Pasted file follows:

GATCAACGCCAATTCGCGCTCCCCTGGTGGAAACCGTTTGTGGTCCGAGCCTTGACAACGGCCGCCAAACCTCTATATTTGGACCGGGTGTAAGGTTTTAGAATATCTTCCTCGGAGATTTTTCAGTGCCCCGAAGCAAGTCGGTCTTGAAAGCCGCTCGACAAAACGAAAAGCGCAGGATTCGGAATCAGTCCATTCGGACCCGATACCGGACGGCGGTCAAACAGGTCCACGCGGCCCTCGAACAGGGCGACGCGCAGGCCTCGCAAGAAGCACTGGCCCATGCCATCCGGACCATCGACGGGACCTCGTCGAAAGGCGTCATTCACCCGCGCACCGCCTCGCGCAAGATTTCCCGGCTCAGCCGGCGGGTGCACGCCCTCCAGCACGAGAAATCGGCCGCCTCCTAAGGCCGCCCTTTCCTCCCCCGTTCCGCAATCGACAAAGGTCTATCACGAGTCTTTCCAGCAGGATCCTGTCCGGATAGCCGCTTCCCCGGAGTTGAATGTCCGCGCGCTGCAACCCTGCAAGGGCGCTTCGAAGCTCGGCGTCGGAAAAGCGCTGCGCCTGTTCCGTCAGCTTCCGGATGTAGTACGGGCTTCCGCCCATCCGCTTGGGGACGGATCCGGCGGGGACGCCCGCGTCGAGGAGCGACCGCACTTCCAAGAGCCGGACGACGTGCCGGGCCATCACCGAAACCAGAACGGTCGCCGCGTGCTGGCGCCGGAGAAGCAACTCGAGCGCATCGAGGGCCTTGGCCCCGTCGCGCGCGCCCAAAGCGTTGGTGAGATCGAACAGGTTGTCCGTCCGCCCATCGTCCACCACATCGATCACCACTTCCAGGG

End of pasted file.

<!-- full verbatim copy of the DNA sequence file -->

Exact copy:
GATCAACGCCAATTCGCGCTCCCCTGGTGGAAACCGTTTGTGGTCCGAGCCTTGACAACGGCCGCCAAACCTCTATATTTGGACCGGGTGTAAGGTTTTAGAATATCTTCCTCGGAGATTTTTCAGTGCCCCGAAGCAAGTCGGTCTTGAAAGCCGCTCGACAAAACGAAAAGCGCAGGATTCGGAATCAGTCCATTCGGACCCGATACCGGACGGCGGTCAAACAGGTCCACGCGGCCCTCGAACAGGGCGACGCGCAGGCCTCGCAAGAAGCACTGGCCCATGCCATCCGGACCATCGACGGGACCTCGTCGAAAGGCGTCATTCACCCGCGCACCGCCTCGCGCAAGATTTCCCGGCTCAGCCGGCGGGTGCACGCCCTCCAGCACGAGAAATCGGCCGCCTCCTAAGGCCGCCCTTTCCTCCCCCGTTCCGCAATCGACAAAGGTCTATCACGAGTCTTTCCAGCAGGATCCTGTCCGGATAGCCGCTTCCCCGGAGTTGAATGTCCGCGCGCTGCAACCCTGCAAGGGCGCTTCGAAGCTCGGCGTCGGAAAAGCGCTGCGCCTGTTCCGTCAGCTTCCGGATGTAGTACGGGCTTCCGCCCATCCGCTTGGGGACGGATCCGGCGGGGACGCCCGCGTCGAGGAGCGACCGCACTTCCAAGAGCCGGACGACGTGCCGGGCCATCACCGAAACCAGAACGGTCGCCGCGTGCTGGCGCCGGAGAAGCAACTCGAGCGCATCGAGGGCCTTGGCCCCGTCGCGCGCGCCCAAAGCGTTGGTGAGATCGAACAGGTTGTCCGTCCGCCCATCGTCCACCACATCGATCACCACTTCCAGGG